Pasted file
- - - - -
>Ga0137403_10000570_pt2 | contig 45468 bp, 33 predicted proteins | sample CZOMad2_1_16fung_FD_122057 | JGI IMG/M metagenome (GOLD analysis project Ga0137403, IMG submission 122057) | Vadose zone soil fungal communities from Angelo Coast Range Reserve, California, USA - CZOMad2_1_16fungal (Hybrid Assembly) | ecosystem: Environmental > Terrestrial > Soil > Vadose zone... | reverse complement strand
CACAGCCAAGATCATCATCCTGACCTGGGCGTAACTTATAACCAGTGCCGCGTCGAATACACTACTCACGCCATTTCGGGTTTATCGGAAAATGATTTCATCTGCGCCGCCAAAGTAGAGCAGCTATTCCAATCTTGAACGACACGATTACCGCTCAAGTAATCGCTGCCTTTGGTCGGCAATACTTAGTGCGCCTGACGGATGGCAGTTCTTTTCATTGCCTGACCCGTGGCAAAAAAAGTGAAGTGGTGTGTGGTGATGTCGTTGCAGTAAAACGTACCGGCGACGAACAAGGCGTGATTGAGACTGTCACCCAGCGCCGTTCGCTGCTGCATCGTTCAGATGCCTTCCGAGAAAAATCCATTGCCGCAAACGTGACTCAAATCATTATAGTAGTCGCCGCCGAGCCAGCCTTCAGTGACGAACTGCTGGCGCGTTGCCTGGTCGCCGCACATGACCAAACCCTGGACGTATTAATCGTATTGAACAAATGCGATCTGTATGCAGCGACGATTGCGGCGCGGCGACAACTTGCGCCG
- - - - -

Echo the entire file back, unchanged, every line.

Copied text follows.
>Ga0137403_10000570_pt2 | contig 45468 bp, 33 predicted proteins | sample CZOMad2_1_16fung_FD_122057 | JGI IMG/M metagenome (GOLD analysis project Ga0137403, IMG submission 122057) | Vadose zone soil fungal communities from Angelo Coast Range Reserve, California, USA - CZOMad2_1_16fungal (Hybrid Assembly) | ecosystem: Environmental > Terrestrial > Soil > Vadose zone... | reverse complement strand
CACAGCCAAGATCATCATCCTGACCTGGGCGTAACTTATAACCAGTGCCGCGTCGAATACACTACTCACGCCATTTCGGGTTTATCGGAAAATGATTTCATCTGCGCCGCCAAAGTAGAGCAGCTATTCCAATCTTGAACGACACGATTACCGCTCAAGTAATCGCTGCCTTTGGTCGGCAATACTTAGTGCGCCTGACGGATGGCAGTTCTTTTCATTGCCTGACCCGTGGCAAAAAAAGTGAAGTGGTGTGTGGTGATGTCGTTGCAGTAAAACGTACCGGCGACGAACAAGGCGTGATTGAGACTGTCACCCAGCGCCGTTCGCTGCTGCATCGTTCAGATGCCTTCCGAGAAAAATCCATTGCCGCAAACGTGACTCAAATCATTATAGTAGTCGCCGCCGAGCCAGCCTTCAGTGACGAACTGCTGGCGCGTTGCCTGGTCGCCGCACATGACCAAACCCTGGACGTATTAATCGTATTGAACAAATGCGATCTGTATGCAGCGACGATTGCGGCGCGGCGACAACTTGCGCCG